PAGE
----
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Demystifying Trusts for Tax Professionals

Updated: Dec 5, 2020

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There are a plethora of reasons why trusts are formed, the question is why are there different trusts and what is their purpose?

Before we get into the reasons and taxation concerns, let’s define all of the moving parts of a trust. A trust is a legal document, containing a Grantor (sometimes referred to as Trustmaker), this is the person making the trust. Then you have a Trustee, the person or entity that controls the assets in the trust.

Then you have the beneficiaries, the person(s) that will receive the assets of the trust under the conditions laid out in the trust. An important concept to understand is that there are Revocable Trusts, meaning the trust document can be changed and Irrevocable Trusts, which cannot be changed.

Revocable Trusts

For tax purposes, a Revocable Trust is a Grantor Trust, which means the Grantor pays any income tax that is due on the money that is earned in the trust. Revocable Trusts are usually formed to avoid probate, a process that varies between the states.

Generally, a person can die intestate, meaning they had no estate plan. The person’s estate will go through probate and the assets will be disbursed according to the laws of the state.

If you die testate, that means you had a will. The problem with wills are that they can be contested. For example, probate hearings are made public and anyone can contest a will and your assets can be distributed to someone they weren’t intended to be disbursed to.

With a Revocable Trust, assets pass to the beneficiaries through a legal process dictated in the trust. The assets that are in the trust need to be titled to the trust. Even with a Revocable Trust, you will still need a pour-over will.

The purpose of the pour-over will is to catch any small assets that were not named in the trust document. When the Grantor of the Revocable Trust dies, the trust becomes Irrevocable and you must obtain an EIN, and file Form 1041.

Irrevocable Trusts

Irrevocable Trusts are a completely different animal. These trusts are taxable entities and they provide asset protection for any assets placed in these trusts. One important thing about these trusts is that once an asset is placed in it and beneficiaries are named, the Grantor loses all rights to the asset.

For example, years ago people would use Uniform Transfer to Minors Act (UTMA) accounts for their kids. Once assets were placed in the UTMA the child owned them. If you remember being 18 years old, you can remember being stupid. What if you had unrestricted access to all this money in the UTMA account? They were recipes for disaster.

An elementary example of how an Irrevocable Trust is used is to remove assets from a person’s estate. For example, let’s say your client wants to gift assets to their children. They can simply place them into an Irrevocable Trust.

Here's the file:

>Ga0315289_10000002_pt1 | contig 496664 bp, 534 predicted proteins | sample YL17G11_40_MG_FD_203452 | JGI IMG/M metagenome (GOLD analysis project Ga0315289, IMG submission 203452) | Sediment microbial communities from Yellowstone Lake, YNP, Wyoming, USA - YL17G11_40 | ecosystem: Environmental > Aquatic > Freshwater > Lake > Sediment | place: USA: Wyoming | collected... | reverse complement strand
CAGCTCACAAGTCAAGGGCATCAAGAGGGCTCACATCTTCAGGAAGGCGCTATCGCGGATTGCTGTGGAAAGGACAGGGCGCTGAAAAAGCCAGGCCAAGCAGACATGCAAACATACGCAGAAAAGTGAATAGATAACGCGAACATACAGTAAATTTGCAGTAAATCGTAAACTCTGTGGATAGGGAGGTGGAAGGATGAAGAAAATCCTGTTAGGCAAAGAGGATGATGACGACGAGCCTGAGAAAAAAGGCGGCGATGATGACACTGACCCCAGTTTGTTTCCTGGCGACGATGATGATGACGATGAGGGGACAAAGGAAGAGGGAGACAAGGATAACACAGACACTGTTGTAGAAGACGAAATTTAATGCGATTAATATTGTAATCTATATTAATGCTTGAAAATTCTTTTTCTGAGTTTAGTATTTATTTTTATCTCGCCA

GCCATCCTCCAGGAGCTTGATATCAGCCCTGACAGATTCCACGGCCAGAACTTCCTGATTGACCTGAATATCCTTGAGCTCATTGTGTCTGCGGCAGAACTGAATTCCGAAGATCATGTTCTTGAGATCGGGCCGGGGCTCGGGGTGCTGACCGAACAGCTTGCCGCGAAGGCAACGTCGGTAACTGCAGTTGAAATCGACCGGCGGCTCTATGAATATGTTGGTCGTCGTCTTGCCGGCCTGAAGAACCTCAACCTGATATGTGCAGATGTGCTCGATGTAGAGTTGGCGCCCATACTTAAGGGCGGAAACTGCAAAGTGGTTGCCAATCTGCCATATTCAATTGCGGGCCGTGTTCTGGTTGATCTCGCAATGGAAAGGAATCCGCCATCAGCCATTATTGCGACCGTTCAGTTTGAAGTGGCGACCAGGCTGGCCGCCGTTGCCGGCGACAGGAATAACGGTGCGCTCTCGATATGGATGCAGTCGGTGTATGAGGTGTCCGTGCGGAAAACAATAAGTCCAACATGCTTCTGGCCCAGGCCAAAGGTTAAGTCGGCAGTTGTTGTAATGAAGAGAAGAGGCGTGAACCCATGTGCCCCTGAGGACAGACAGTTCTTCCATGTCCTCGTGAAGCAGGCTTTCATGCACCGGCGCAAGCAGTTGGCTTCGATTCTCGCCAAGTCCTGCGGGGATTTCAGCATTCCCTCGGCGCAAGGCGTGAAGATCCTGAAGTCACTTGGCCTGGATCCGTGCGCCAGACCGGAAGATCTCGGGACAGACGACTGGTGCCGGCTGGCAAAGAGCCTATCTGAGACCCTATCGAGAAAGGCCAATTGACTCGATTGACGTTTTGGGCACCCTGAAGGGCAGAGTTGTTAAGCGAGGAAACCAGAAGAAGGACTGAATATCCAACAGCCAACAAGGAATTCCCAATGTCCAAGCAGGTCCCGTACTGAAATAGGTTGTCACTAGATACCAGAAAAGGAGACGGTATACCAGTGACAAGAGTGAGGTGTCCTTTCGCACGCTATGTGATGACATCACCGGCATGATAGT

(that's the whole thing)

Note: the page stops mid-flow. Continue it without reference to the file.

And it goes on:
In the trust document, you can control the different scenarios that have to be met before the beneficiaries receive the assets. Something else important is that if you have a taxable estate and remove assets from your estate by putting them in an Irrevocable Trust, the beneficiaries of the trust have to receive the assets by age 21.

However, the restrictions you can put on the transfer is a drug and alcohol provision. If the beneficiaries in the judgment of the Trustee have a drug or alcohol problem then they don’t receive the assets. Another stipulation commonly used is that the child has to go to college and maintain a 3.0 GPA.

Another thing to understand about Irrevocable Trusts is that you are gifting something to someone and the gift tax limits apply. In 2018, you can gift one person $15,000. If you are married and you and your spouse elect to split your gifts, the amount you can give to an individual is $30,000.

A good tax planner would recommend their client put appreciable assets into the trust. For example, let’s say you have mutual funds that you have a basis of $15,000, however their FMV is $50,000. You have stayed within the gifting limits and the trust picks up your basis. In reality you just removed a $50,000 asset from your estate, but because your basis was only $15,000, you haven’t exceeded the gift limitations.

As I previously mentioned, Irrevocable Trusts are also used for asset protection. Once you place an asset into an Irrevocable Trust, you lose all rights to the asset. You no longer own it, so generally that asset can’t be attached to any judgment that is entered against the Grantor.

There are so many uses for an Irrevocable Trust, but these are the generalities of how they work. An Irrevocable Trust is a taxable entity. It files Form 1041 and issues K-1 forms to the beneficiaries of the trust for any taxable income that the corpus has made.

These are just the basics, but if you have a client that wants you to do estate planning, you need to work with the attorney that is doing the planning so there are no tax surprises.

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